- Grater – for grating the ginger.
Optional equipment, when it comes time to strain your Tepache mixture:
- Fine sieve – a fine mesh strainer is perfect. You can also use cheesecloth.
- Large salad/serving bowl – a handy tool for pouring your mixture into before transferring it to your serving bottles.
- Funnel – this is to pour the finished Tepache into narrow-necked serving bottles. If you use a water jug or carafe you can skip this.
- Ladle – can be useful for transferring the mixture slowly into your serving bottle via the funnel.
1. Prepare your pineapple – using a sharp knife, cut off both ends of your pineapple and discard these. Rinse the body of the pineapple under running water for one minute, while rubbing the peel with your hands. Cut the peel off and then cut it into smaller squares. Cut the core away from the flesh too and chop it into cubes. Set this aside, it will be the basis for your Tepache.
Note: You only need to use the peel. If you want a stronger flavor or don’t think you can eat all the flesh before it spoils, you can also cut this into cubes and include it. Traditionally, Tepache was made using just the peel and the health benefits will still be the same.
2. Ginger & spices – grate 1.5 inches (4cm) of ginger (you should have a heaped tablespoon once done). You don’t need to mince it; use the largest holes on your grater. Get out two cinnamon sticks and three cloves and place these with the ginger.
3. Add the first ingredients – add the ginger, cinnamon, and cloves to your glass jar first, so the pineapple helps weigh them down once you add the water. Next, add the pineapple chunks. Your jar will start to get heavy after this step so it’s a good idea to add your ingredients to the jar in the location where you want to store it. It will need to be kept at room temperature and somewhere away from direct sunlight.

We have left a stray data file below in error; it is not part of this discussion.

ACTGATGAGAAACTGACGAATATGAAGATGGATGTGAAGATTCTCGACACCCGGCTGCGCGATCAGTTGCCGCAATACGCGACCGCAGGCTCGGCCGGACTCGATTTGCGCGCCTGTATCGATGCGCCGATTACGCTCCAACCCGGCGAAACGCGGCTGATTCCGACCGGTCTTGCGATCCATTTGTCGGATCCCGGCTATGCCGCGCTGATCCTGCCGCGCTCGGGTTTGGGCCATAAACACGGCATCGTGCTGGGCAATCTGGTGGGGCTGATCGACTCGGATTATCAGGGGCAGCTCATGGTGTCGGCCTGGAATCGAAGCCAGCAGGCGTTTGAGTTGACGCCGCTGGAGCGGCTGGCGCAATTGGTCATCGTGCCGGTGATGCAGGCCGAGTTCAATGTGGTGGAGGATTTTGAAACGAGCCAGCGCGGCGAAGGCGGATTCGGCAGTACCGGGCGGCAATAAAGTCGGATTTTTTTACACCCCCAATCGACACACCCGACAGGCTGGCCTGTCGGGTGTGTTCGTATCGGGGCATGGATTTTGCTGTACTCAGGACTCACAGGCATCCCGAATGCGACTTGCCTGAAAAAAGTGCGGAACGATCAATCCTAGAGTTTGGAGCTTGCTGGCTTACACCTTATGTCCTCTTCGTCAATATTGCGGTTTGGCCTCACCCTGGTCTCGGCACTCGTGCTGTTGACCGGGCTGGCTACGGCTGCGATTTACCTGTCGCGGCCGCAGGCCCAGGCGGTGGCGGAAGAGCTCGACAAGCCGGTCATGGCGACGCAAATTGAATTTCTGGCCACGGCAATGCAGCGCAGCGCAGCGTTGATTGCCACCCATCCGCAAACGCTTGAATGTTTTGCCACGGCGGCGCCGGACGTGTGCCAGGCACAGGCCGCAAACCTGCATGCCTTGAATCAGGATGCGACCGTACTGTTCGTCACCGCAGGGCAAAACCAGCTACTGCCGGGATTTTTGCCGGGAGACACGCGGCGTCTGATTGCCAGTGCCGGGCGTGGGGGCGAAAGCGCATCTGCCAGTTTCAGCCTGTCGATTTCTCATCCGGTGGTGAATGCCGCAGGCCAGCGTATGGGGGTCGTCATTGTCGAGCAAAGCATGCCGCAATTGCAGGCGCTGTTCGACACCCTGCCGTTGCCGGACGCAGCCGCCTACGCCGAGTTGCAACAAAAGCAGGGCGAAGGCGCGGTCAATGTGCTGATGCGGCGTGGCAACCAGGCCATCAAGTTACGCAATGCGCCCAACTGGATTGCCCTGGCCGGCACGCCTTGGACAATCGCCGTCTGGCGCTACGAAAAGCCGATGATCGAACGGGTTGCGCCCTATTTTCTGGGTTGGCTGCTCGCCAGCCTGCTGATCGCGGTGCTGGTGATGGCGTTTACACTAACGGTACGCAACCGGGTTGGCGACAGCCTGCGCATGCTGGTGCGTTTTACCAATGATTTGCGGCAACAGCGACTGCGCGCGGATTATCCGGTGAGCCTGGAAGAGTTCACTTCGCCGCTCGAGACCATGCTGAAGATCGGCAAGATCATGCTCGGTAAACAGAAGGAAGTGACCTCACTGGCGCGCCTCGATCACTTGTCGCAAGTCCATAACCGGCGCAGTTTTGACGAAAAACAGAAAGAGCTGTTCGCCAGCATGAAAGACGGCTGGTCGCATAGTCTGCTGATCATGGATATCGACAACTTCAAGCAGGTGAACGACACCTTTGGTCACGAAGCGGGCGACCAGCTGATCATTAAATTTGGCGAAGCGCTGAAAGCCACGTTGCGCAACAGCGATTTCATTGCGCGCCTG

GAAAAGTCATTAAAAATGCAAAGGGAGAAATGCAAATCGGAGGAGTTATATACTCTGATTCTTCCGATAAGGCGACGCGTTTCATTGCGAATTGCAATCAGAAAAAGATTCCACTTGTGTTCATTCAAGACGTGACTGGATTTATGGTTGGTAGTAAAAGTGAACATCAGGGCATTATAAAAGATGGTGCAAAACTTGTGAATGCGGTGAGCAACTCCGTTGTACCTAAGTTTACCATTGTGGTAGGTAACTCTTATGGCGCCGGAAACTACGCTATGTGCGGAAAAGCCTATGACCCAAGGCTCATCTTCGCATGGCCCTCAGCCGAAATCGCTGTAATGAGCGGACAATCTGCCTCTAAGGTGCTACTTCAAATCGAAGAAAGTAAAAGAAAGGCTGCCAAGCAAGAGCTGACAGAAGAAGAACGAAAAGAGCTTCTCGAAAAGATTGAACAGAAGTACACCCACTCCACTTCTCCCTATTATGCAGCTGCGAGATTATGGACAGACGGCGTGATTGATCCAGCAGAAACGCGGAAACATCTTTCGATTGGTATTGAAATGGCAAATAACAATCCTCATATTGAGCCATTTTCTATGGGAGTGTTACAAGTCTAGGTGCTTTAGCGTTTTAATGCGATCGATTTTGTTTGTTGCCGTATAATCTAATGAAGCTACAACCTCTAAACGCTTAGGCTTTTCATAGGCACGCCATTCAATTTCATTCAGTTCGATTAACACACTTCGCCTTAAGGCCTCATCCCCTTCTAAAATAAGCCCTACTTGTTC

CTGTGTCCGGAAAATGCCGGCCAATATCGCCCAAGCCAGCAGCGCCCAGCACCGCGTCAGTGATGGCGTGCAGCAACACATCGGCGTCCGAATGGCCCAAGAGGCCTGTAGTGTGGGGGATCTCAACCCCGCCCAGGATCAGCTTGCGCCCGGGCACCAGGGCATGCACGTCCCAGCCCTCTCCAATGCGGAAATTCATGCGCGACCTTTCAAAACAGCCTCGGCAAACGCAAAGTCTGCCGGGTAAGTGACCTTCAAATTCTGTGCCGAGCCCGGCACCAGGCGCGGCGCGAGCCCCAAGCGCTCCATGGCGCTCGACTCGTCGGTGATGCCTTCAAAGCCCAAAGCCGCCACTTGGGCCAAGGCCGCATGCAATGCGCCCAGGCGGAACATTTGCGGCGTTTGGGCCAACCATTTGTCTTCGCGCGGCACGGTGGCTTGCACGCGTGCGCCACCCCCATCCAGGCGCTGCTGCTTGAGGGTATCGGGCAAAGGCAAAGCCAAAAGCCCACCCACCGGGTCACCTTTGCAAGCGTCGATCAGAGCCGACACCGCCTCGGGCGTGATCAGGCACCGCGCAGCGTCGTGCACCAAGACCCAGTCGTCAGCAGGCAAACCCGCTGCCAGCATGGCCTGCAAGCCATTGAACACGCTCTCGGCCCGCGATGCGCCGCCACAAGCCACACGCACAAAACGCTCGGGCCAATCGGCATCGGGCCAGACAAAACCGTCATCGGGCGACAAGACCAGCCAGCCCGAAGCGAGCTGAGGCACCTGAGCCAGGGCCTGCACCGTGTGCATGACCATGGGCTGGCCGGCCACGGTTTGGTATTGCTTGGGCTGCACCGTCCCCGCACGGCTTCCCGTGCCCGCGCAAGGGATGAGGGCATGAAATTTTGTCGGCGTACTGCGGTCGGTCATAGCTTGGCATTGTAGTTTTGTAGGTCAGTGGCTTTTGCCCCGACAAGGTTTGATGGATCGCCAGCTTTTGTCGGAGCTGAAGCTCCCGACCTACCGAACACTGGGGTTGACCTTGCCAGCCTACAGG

4. Sugar – add 1 cup of unrefined cane sugar (you may know it as Panela, Piloncillo, Panocha, or Rapadura). If you can’t get hold of unrefined cane sugar, you can use brown sugar, or white sugar at a pinch.
5. Water – add 2 quarts (8 cups) of water.
6. Cover – cover the glass container with a tea towel folded over twice or with cheesecloth. You can also use plastic wrap that is very loosely draped over. If you live in an area with lots of bugs and flying insects, it’s best to use a tea towel or cheesecloth and place an elastic band over the lid to seal it close.
7. Ferment – let it sit for 1-3 days, depending on your flavor preference (one day will produce the mildest strength and three the strongest). You should see a light layer of white froth at the top of the jar somewhere between 24 and 36 hours into the process. You can scoop this out with a wooden spoon, or mix it back into the mixture. It’s not harmful.
The longer you let it sit and culture, the more sour, fizzy, and alcoholic it will become. However, it will still have a low alcohol content if you don’t let it ferment for more than three days. I recommend you test your mixture after 24 hours and then every 12 hours. If you live in a hot climate, the process will be even faster so check it regularly.
8. Strain – When you’re ready to strain your Tepache, use whatever method you prefer. I find that it’s easiest to strain it through a sieve into a large salad or mixing bowl. Then, I take a ladle and pour it through a funnel into my servings bottles. Like I mentioned earlier, if you are going to use a water jug with a big opening, you can skip the funnel step and pour or scoop it straight in.
You can drink some straight away but it’s best chilled, so pour it over ice. Otherwise, place a lid on it and store it in the fridge to enjoy it in your own time.
Tip: You can use the pineapple peel again because it will still have enough yeast for another batch.